Of course, I've also done a ton in Nashville over the summer, too: I'm most notably tied here by my ongoing contract with the wonderful startup company Health:Further, which executed a fantastic conference at the Music City Center the third week of August. In addition to my work with them and my regular work with WPLN, Nashville Post, Nashville Lifestyles, Our State, etc, I also have been hosting monthly dinners for The Dinner Party, plus a sometimes monthly, sometimes every-other-month book club for Slow Food Middle Tennessee. This summer I attended Nashville's Pride Festival, Live on the Green music festival, Edwin Warner Full Moon Pickin' Party, Frist Friday outdoor concerts, Creative Mornings inspirational talks, standup comedy at Zanie's, literary events at Parnassus, UNC Alumni Club events, and various neighborhood art crawls. I managed to get 8 friends together from all over the country for a reunion in NC. I started working with a personal development coach to learn new techniques for positive thinking. I registered for the GRE and have stayed on track with studying. I was nominated to direct a brand-new nonprofit formed to streamline and expand the process of recruiting college students to do community-service summer internships in my hometown of Tarboro. I saw my work published nationally for the first time.

I list all these things not for external affirmation (knowing only family and a handful of random friends read this blog) but because I want to remember where my time went. Summer didn't actually disappear. I ran it down. I sucked out all the marrow. I made myself leave the house when I didn't always feel like it, and I lived my summer as fully as I could. Despite all these "accomplishments" I am listing for myself, it wasn't what I would call a happy summer. This season of life, for many reasons, simply (or complexly?) isn't a happy one. But I am proud of the choices I've made. I'm proud of the efforts I've made to contribute to this community I live in, and to the one I'm from. I'm grateful for what I receive, for how I benefit, from both those communities. Constantly I dwell on a quote I memorized during my Outward Bound trip the summer I was 18:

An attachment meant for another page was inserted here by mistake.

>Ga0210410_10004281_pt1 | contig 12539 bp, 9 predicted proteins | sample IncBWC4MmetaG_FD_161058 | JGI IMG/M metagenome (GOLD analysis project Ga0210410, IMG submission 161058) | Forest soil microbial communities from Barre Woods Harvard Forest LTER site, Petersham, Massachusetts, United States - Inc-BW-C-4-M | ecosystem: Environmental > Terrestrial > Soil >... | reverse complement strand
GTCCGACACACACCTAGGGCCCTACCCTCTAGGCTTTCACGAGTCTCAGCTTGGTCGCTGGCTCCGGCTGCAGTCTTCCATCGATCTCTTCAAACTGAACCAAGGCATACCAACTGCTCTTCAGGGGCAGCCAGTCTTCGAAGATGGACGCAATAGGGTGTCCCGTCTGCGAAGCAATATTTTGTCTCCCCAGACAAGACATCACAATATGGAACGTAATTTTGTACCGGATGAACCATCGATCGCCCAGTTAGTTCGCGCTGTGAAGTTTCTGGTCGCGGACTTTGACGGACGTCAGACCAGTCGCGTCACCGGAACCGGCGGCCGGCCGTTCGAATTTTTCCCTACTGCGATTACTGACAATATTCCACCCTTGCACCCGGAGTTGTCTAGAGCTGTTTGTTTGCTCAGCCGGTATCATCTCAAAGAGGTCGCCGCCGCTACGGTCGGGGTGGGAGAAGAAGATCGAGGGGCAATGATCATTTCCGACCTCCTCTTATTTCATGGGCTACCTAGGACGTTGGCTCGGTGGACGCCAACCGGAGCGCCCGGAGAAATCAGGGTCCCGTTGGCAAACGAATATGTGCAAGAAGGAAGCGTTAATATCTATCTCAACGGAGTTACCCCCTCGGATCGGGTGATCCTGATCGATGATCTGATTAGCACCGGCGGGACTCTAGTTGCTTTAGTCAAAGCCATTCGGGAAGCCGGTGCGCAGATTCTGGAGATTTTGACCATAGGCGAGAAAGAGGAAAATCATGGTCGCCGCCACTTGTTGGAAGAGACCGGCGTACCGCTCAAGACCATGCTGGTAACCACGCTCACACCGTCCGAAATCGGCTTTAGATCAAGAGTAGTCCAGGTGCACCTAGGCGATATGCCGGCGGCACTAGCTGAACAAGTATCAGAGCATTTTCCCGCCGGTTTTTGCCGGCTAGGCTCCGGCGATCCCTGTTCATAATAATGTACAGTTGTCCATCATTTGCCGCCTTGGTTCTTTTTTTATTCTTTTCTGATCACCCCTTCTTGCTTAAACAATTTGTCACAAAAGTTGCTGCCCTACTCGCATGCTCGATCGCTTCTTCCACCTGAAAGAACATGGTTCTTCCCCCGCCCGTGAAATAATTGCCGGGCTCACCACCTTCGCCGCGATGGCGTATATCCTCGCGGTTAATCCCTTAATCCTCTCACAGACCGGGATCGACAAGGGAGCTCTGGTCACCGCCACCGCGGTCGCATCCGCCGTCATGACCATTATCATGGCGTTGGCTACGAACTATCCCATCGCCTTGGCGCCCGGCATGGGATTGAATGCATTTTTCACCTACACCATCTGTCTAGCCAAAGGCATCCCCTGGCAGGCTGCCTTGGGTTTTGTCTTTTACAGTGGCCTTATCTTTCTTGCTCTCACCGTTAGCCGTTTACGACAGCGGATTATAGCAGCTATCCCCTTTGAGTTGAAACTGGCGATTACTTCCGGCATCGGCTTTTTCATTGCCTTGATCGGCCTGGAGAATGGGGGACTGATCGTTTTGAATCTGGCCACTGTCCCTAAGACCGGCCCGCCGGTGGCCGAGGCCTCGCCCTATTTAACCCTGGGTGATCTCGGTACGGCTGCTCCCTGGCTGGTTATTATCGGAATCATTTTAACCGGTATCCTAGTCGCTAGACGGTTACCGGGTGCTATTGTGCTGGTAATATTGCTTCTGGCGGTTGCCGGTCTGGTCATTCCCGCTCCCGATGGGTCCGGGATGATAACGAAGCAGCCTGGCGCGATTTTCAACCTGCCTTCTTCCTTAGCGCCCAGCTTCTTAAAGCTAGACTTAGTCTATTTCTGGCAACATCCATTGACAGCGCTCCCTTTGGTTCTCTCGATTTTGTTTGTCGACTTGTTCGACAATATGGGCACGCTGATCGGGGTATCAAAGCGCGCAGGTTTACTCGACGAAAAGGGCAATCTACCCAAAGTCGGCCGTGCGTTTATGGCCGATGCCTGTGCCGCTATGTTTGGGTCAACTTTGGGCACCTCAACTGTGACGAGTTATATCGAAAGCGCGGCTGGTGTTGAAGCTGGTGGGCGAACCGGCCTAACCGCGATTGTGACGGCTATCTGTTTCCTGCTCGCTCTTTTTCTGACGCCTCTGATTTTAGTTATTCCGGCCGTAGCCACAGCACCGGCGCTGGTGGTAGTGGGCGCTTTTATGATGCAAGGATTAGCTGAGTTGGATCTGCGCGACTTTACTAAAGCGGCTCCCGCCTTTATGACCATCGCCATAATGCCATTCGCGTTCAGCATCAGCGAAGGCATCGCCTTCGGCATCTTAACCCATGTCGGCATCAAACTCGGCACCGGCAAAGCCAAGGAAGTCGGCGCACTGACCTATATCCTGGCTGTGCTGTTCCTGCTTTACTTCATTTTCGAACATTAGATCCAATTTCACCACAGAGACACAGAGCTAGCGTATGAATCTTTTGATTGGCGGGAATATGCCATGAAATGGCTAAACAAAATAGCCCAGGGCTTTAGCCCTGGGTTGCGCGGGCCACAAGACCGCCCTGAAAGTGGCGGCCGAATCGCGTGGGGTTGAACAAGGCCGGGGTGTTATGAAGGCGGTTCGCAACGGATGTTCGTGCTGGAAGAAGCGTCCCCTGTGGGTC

"What meaning and effect your experience here will have in your life only you will ultimately know. The responsibility, as always, is yours to make of it what you will." -John Hurst

My time in Nashville might have been meaningless, if I didn't decide I vehemently refuse to let it. I adamantly insist that every season of my life is meaningful. I seek meaning, I live fully. Not necessarily every day, certainly not every moment, but absolutely every season.

The only thing I really remember about my mom's funeral is that we sang the Hymn of Promise:
In the bulb there is a flower; in the seed, an apple tree;
In cocoons, a hidden promise: butterflies will soon be free!
In the cold and snow of winter there’s a spring that waits to be,
Unrevealed until its season, something God alone can see.
There’s a song in every silence, seeking word and melody;
There’s a dawn in every darkness, bringing hope to you and me.
From the past will come the future; what it holds, a mystery,
Unrevealed until its season, something God alone can see.
In our end is our beginning; in our time, infinity;
In our doubt there is believing; in our life, eternity,
In our death, a resurrection; at the last, a victory,
Unrevealed until its season, something God alone can see.